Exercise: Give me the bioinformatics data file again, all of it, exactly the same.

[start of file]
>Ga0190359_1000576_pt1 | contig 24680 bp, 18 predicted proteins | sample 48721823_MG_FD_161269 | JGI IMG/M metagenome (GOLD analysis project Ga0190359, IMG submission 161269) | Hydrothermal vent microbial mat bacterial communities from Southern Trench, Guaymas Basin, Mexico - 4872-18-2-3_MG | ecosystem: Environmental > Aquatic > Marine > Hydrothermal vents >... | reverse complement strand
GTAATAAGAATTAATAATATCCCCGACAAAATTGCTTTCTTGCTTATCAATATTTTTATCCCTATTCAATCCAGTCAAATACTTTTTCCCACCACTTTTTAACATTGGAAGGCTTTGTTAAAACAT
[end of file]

>Ga0190359_1000576_pt1 | contig 24680 bp, 18 predicted proteins | sample 48721823_MG_FD_161269 | JGI IMG/M metagenome (GOLD analysis project Ga0190359, IMG submission 161269) | Hydrothermal vent microbial mat bacterial communities from Southern Trench, Guaymas Basin, Mexico - 4872-18-2-3_MG | ecosystem: Environmental > Aquatic > Marine > Hydrothermal vents >... | reverse complement strand
GTAATAAGAATTAATAATATCCCCGACAAAATTGCTTTCTTGCTTATCAATATTTTTATCCCTATTCAATCCAGTCAAATACTTTTTCCCACCACTTTTTAACATTGGAAGGCTTTGTTAAAACAT